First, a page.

Deputy chief justice, and chairperson of the Judicial Commission of Inquiry into Allegations of State Capture, Judge Raymond Zondo, moved closer to finalising his eagerly-awaited report on the commission hearings that spanned over three years.
On Wednesday, he cleared an outstanding matter when he dismissed the application of former state security director-general Arthur Fraser to cross-examine witnesses who had implicated him for abuse of power. After repeatedly seeking extensions, Zondo now has a month, until January 1 2022, to deliver his report to President Cyril Ramaphosa.
Fraser had made an application to cross-examine several witnesses, including ambassador Mzuvukile Maqetuka, former head of domestic intelligence Gibson Njenje, former intelligence head Moe Shaik, Sydney Mufamadi and State Security Agency (SSA) acting director-general Loyiso Jafta.
In October, Fraser claimed in a letter that he had never been given a chance to give evidence before Zondo to defend himself against witnesses who had implicated him at the commission.
In a two-hour long judgment, Zondo said it was important to have regard for Fraser’s application, which consisted of a founding affidavit as well as two unsigned statements and his own application relating to the documents he was supposed to get from the SSA.
“The statements were not under oath, but the applicant indicated that they were not signed because he was waiting for the documents from the SSA to complete his statement once he received them,” said the judge, and added that Fraser had argued that two of the witnesses had implicated him in four broad areas, but had not specified that in the relevant parts of their respective affidavits.
“He said the allegation that the 2006 National Intelligence Agency (NIA) principal network was a corruption scheme was what implicated him. He said they also implicated him in the centralisation of power in relation to the 2006 NIA strategic plan vision 2035. He further alleged that they implicated him in governance matters during his tenure.” Zondo said Fraser had dismissed the allegations as utterly without merit.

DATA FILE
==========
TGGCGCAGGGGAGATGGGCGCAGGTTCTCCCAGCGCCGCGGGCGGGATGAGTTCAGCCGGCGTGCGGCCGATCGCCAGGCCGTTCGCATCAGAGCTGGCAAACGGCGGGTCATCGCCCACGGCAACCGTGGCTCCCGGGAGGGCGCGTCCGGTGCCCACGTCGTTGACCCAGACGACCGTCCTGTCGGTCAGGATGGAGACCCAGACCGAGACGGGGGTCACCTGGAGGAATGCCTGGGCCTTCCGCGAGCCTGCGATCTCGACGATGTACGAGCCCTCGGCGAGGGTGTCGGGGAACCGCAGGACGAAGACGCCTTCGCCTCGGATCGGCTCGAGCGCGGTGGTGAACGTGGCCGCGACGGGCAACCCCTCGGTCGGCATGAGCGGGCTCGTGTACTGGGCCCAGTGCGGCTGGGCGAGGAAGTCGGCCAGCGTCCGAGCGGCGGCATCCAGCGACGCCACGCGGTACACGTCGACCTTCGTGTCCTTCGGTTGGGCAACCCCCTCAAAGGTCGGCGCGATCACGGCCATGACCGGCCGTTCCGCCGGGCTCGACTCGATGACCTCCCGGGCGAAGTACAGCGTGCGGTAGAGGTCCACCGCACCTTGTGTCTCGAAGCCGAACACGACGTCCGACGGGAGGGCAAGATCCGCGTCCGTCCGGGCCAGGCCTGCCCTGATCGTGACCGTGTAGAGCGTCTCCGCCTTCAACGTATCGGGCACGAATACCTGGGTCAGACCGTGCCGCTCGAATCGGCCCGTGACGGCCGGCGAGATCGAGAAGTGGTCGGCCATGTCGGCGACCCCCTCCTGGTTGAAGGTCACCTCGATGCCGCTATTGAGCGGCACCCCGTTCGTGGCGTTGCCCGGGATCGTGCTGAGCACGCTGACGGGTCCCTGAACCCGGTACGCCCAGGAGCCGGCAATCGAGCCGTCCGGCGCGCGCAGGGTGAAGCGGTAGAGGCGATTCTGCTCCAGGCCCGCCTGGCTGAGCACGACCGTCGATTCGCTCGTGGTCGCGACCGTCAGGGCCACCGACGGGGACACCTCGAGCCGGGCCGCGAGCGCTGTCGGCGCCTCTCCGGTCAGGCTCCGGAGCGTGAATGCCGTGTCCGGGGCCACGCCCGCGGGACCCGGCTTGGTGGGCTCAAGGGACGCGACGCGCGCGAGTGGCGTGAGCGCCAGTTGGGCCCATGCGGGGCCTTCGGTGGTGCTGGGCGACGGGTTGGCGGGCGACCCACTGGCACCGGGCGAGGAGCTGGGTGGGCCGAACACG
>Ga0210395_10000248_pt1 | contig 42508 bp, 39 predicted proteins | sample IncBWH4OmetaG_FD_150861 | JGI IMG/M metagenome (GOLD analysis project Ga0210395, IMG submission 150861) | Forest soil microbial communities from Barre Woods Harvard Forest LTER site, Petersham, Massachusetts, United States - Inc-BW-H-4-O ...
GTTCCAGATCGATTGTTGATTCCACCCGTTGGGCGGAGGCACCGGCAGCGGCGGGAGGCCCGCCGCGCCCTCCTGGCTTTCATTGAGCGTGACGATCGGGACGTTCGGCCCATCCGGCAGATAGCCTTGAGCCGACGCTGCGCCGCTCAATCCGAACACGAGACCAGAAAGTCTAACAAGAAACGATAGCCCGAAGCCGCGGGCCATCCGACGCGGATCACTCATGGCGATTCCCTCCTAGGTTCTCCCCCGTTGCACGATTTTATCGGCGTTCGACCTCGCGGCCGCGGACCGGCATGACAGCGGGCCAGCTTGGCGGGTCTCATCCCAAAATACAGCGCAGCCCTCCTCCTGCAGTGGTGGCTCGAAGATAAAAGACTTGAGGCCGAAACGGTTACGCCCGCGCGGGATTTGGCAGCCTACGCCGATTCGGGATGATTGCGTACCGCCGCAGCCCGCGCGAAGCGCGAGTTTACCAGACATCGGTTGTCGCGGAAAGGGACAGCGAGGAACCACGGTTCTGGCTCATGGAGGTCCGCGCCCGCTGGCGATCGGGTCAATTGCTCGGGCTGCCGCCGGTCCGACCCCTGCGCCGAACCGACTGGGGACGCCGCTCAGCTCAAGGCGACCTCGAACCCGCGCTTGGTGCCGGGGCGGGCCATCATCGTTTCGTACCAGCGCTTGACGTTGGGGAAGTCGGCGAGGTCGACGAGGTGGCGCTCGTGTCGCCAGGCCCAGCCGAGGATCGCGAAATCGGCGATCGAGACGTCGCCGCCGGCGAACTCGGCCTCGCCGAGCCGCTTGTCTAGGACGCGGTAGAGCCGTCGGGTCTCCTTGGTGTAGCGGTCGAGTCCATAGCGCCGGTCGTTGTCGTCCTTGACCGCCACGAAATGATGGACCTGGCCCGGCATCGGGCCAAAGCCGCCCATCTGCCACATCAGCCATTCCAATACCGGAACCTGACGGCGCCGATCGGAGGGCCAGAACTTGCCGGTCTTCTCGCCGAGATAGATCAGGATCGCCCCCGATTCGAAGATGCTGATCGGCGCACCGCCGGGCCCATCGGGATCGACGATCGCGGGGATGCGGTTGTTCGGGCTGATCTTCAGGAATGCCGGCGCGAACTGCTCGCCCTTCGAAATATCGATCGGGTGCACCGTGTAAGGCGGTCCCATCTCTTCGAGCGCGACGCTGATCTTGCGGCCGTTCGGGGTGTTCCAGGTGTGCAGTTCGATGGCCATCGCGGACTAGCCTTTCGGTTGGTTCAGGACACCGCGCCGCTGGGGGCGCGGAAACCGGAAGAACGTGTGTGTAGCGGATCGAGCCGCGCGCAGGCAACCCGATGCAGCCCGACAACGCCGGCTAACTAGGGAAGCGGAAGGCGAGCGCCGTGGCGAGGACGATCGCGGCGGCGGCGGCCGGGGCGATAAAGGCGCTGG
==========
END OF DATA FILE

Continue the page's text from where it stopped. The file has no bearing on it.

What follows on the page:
“What the applicant did not do in his leave to cross-examine the four witnesses is take each one’s affidavit and tell the commission which paragraphs the witnesses implicated him in and by what statement or evidence. He did not deal with that. That is what would be required and it is well known by legal practitioners that you do so when responding to an affidavit.”
He further said: “You identify paragraphs that are important or disputed or the paragraphs on which you have something to say, particularly on those you dispute, and you say what parts of those paragraphs you dispute completely, what parts you admit, what parts you qualify or what parts you require context for. So, what he has done is simple to say that is the broad area in which these witnesses implicated me.”
Zondo said Fraser has on his own admission said that his version is incomplete without the documents that he ought to have obtained from the SSA.
Zondo said it was clear that they had agreed as to what needed to happen and that included compliance with chapter 24 of the regulations of SSA.
He said there was no explanation as to why he had not pursued the documents, even when the SSA had undertaken to give them to him. He argued that the commission had also given him time to secure those documents, but he had failed to do so.
“The applicant’s application stands to be dismissed and it is so dismissed,” he said.
Zondo added that one would have thought anyone who was genuine about giving evidence or being able to get a date or days to cross-examined witnesses who had implicated him would do everything in his power to expedite the matter and keep the Commission informed of how the process of obtaining the documents was progressing, but Fraser had failed to do so.
“By the end of May 2021, the applicant had not told the commission anything. By mid-June the applicant had still not told the commission anything. When the commission wrote to him via his attorney, he did not respond; only the attorney responded. By the end of July 2021, the applicant had still not told the commission was happening. Indeed, even now the applicant hasn’t told the commission what happened to the execution of the agreement that he and the SSA had reached, as recorded in his replying affidavit in response to the answering affidavit,” the judge said.